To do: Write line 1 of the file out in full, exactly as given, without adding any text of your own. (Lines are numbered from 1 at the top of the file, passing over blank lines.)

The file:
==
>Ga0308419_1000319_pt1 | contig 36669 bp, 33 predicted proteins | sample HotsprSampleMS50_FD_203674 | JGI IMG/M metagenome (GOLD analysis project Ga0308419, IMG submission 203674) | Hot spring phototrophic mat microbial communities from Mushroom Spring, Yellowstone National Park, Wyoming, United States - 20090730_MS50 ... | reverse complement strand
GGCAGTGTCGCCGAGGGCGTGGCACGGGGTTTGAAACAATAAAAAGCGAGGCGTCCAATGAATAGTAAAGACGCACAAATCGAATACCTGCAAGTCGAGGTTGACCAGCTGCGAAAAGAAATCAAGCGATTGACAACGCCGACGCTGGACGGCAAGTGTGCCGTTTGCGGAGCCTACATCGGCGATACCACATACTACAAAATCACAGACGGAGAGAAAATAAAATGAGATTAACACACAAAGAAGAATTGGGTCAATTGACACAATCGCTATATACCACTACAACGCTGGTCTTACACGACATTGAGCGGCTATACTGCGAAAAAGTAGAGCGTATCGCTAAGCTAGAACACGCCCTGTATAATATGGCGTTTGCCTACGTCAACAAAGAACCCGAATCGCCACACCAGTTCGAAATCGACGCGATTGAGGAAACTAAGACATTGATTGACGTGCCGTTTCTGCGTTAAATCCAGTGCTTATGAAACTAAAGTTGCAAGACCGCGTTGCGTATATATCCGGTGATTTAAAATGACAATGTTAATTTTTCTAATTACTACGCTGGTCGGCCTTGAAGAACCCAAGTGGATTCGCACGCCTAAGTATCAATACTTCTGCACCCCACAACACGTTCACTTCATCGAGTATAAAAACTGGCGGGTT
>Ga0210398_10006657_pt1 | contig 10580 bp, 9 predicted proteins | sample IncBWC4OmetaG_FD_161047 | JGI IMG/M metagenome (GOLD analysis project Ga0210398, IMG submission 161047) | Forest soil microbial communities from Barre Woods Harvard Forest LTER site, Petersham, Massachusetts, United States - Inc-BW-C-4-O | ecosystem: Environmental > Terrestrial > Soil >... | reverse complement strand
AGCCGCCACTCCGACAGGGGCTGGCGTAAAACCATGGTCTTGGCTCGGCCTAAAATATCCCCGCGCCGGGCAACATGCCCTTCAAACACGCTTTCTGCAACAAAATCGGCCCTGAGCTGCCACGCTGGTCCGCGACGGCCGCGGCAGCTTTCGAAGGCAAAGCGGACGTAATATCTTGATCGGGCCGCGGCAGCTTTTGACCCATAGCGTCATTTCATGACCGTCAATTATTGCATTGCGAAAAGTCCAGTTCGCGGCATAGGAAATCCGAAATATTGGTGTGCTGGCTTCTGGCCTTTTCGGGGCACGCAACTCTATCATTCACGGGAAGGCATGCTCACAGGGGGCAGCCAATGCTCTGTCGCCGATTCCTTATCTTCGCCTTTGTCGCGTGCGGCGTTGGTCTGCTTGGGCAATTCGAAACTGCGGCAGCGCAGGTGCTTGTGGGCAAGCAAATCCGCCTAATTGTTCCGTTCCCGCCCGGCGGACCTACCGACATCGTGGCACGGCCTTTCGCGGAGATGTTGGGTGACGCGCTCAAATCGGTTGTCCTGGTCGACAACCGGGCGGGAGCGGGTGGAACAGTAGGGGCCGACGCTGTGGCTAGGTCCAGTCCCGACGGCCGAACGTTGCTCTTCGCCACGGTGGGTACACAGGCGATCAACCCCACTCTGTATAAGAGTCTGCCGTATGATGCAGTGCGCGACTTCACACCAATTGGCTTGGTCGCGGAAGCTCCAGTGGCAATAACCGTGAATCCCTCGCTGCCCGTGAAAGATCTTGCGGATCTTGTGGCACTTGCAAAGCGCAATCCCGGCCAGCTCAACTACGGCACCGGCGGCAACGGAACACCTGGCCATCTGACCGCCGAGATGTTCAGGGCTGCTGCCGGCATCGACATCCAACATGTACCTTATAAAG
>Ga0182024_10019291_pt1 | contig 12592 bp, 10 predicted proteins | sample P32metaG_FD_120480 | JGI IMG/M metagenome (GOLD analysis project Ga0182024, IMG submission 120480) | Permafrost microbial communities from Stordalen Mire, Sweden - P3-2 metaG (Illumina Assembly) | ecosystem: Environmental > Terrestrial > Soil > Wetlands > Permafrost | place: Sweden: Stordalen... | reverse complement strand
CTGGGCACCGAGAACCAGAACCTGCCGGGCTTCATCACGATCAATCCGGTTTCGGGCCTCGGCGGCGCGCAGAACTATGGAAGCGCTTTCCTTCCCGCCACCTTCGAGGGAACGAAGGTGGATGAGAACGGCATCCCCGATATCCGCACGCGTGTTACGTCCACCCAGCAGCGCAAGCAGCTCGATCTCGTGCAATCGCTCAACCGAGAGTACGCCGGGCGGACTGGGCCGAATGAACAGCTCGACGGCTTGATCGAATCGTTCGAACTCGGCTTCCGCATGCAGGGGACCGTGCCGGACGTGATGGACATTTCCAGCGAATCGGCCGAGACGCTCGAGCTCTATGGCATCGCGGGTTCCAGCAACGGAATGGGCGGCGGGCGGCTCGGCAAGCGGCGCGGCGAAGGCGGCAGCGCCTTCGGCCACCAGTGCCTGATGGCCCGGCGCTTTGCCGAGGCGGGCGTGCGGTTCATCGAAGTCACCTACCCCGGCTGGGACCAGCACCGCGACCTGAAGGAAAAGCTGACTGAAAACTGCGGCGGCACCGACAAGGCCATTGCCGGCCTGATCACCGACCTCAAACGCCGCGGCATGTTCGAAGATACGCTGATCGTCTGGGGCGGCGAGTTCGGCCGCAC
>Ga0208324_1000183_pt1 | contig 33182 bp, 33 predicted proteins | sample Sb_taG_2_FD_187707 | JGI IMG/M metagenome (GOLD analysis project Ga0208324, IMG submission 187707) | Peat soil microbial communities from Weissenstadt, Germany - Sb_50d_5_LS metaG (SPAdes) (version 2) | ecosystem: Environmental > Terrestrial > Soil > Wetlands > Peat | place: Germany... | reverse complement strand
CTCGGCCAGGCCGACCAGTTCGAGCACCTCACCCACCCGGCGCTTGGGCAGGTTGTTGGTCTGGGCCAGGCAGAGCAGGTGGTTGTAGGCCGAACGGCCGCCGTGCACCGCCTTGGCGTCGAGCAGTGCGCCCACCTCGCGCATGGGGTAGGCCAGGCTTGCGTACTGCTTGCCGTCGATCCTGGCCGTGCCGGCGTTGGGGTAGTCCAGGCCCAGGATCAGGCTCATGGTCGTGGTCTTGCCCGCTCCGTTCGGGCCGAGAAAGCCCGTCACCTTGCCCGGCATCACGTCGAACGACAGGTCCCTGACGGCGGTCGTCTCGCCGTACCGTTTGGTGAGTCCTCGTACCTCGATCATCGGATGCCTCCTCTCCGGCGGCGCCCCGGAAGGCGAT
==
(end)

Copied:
>Ga0308419_1000319_pt1 | contig 36669 bp, 33 predicted proteins | sample HotsprSampleMS50_FD_203674 | JGI IMG/M metagenome (GOLD analysis project Ga0308419, IMG submission 203674) | Hot spring phototrophic mat microbial communities from Mushroom Spring, Yellowstone National Park, Wyoming, United States - 20090730_MS50 ... | reverse complement strand